Feature: Giant Robot Hellboy #3 Reviews 

Mignolaversity: “Giant Robot Hellboy” #3

By | January 3rd, 2024
Posted in Reviews | % Comments

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Mike Mignola and Duncan Fegredo’s “Giant Robot Hellboy” wraps up with a bang (or should I say boom?) in this final issue as we finally meet the true titular character. And yet this story leaves a lot of dangling threads. This is clearly the beginning of something much bigger. As usual, this being a review for the final issue of a miniseries, it is packed full of spoilers. If you haven’t read “Miss Truesdale and the Fall of Hyperborea” yet, there are spoilers for that story too.

Cover by Duncan Fegredo
Written by Mike Mignola
Illustrated by Duncan Fegredo
Colored by Dave Stewart
Lettered by Clem Robins

Giant Robot Hellboy goes rogue, leaving both the island and the laboratory in explosive chaos!

Inspired by Mignola’s viral-hit pencil drawings from Mike Mignola: The Quarantine Sketchbook, Giant Robot Hellboy gets his own story in this 3-part miniseries from Mignola and longtime Hellboy artist Duncan Fegredo!

I get the feeling James, who reviewed the previous two issues of “Giant Robot Hellboy,” had a very different experience reading this story. He was reading issue by issue, month by month, whereas I had the pleasure of reading all three issues in a single sitting. And I know he wanted something specific from the kaiju-like fights that he wasn’t getting in issues #1 and #2. In issues #1, Hellboy was stumbling around, struggling with his new “body,” then in issue #2 the combat is almost entirely leaning on the artillery with Hellboy only properly taking over when that was exhausted. But issue #3 is an entirely different beast. Here, we finally meet the titular character. Giant Robot Hellboy fights like a half-wild warrior, using his own dismembered arm to bludgeon his opponents like a club. It’s a much wilder issue.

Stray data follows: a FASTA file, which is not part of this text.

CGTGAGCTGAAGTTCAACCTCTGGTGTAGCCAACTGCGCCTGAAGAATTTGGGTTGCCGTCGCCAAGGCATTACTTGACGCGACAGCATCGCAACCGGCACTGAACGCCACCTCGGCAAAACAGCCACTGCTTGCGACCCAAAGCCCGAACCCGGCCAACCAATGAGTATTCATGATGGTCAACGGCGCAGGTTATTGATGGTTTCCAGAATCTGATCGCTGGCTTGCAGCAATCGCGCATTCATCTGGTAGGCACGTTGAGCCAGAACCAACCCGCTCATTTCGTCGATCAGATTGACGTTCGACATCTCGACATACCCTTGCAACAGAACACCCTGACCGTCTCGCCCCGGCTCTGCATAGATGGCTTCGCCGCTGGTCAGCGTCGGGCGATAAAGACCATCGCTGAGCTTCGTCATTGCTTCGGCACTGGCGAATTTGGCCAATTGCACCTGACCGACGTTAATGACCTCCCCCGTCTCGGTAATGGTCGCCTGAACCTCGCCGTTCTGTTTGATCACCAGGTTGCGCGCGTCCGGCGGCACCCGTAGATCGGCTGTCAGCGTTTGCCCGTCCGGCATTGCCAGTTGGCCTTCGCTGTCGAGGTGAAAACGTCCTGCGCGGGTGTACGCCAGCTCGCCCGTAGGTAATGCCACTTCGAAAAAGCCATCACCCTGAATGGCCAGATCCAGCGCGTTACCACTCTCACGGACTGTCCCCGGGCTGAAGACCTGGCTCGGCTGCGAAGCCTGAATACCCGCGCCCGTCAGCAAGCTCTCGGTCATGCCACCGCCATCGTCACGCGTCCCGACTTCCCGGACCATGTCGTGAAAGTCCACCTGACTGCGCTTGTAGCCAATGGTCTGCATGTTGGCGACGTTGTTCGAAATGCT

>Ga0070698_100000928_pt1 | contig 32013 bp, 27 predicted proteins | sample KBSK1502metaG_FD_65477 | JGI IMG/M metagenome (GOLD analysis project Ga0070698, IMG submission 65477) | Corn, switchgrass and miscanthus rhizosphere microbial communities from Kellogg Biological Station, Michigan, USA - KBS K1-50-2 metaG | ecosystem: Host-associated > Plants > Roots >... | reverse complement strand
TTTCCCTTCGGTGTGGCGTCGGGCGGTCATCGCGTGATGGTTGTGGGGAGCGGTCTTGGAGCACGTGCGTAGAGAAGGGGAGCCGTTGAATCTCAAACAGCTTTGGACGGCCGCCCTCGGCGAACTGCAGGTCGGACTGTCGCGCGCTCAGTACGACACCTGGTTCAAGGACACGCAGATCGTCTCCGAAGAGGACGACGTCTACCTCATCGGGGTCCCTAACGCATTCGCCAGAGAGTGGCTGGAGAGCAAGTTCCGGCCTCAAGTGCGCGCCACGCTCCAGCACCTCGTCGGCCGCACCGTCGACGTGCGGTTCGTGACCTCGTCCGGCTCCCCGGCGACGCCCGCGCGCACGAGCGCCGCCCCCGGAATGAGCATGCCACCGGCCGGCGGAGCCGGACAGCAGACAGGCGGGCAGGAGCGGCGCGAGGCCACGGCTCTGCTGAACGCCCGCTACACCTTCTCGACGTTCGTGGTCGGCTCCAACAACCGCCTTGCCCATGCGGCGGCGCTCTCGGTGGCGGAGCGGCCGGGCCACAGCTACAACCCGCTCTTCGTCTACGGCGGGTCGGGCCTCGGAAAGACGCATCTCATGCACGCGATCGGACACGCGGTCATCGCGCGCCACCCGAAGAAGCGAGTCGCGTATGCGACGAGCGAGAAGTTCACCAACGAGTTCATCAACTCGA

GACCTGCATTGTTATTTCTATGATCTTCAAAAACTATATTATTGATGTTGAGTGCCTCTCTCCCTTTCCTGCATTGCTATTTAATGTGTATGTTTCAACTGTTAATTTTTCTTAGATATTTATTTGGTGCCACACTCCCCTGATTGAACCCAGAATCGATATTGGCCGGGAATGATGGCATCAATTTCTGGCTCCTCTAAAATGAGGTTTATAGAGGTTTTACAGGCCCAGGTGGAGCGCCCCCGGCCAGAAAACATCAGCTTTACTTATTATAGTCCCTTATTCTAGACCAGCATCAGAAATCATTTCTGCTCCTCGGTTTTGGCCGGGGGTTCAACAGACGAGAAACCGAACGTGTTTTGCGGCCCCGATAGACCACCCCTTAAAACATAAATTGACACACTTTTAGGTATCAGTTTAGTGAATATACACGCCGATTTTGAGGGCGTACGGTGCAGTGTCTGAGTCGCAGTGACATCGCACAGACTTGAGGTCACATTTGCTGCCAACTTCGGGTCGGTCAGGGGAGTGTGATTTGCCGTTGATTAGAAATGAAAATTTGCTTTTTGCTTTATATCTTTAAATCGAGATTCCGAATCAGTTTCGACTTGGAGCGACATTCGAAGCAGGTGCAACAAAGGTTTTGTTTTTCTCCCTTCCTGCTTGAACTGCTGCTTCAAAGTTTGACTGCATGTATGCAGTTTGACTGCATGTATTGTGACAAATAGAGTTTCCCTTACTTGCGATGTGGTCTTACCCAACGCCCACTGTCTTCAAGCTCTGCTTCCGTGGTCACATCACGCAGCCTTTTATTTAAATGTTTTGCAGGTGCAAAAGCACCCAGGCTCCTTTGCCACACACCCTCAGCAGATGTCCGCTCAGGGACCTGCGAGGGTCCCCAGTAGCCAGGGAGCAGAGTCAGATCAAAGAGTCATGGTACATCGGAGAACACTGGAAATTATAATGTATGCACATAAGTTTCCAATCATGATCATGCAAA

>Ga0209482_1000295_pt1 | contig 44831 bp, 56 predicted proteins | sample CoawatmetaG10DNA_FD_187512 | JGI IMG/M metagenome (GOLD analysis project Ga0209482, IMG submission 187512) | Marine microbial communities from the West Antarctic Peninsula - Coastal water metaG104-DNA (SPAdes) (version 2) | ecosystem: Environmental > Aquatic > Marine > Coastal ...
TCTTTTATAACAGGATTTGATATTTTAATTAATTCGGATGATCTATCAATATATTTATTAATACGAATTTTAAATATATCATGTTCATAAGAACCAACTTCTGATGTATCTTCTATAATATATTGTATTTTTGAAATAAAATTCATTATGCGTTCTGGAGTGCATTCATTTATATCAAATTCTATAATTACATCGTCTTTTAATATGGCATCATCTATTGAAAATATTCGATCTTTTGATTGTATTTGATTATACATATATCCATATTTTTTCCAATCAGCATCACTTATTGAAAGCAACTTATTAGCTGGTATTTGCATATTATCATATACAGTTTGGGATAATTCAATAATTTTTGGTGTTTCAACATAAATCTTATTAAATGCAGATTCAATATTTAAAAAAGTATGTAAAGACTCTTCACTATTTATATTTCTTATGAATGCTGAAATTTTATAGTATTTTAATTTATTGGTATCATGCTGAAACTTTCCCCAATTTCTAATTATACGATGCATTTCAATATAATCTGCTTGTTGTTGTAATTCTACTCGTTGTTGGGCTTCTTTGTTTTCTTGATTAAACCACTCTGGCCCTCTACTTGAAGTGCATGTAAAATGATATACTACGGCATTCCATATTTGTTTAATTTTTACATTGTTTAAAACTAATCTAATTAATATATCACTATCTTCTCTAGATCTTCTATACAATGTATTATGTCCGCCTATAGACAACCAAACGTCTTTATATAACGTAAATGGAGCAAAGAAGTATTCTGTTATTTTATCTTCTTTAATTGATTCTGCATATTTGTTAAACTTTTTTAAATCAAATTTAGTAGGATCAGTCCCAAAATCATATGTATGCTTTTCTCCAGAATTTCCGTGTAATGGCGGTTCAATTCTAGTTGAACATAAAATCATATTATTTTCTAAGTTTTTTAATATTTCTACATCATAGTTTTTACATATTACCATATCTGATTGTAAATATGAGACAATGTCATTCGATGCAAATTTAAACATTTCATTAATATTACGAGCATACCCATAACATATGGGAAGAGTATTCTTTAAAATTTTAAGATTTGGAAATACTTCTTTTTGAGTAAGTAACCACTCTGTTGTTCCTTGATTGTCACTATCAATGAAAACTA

The entire visual language of the comic changes too. Just look at issue #1 and how after Giant Robot Hellboy’s initial reveal, the framing is often treated rather flat. There’s an awkwardness in it, which reflects Hellboy’s awkwardness in the robot body. In issue #2, the artillery combat is framed dramatically, but there’s still an awkwardness to the physical combat. And whenever panels emphasize scale, it’s not about how big Giant Robot Hellboy is, but how small he is compared to his opponents. It emphasizes his flimsiness. James noted in his review for issue #2 that Giant Robot Hellboy has a puppet-like quality to the way Fegredo draws him, and with the whole story in mind, that strikes me as an extremely purposeful choice.

The awkward physical combat in issue #2, which makes Giant Robot Hellboy look like a puppet.

Looking at issue #3, suddenly Giant Robot Hellboy looks powerful. The point of view drops to lower angles to emphasize his scale and power. Even when he’s small in a panel, the panel is staged so that he’s at the top of the panel, above his enemies.

One of the few panels in issue #3 with Giant Robot Hellboy comparatively small. Still he’s the dominant figure.

Even with only one arm, even when his face is getting smashed, Giant Robot Hellboy looks powerful. Fegredo’s choices emphasize that we are looking at a different character than the one we were looking at in the prior two issues. The difference is striking.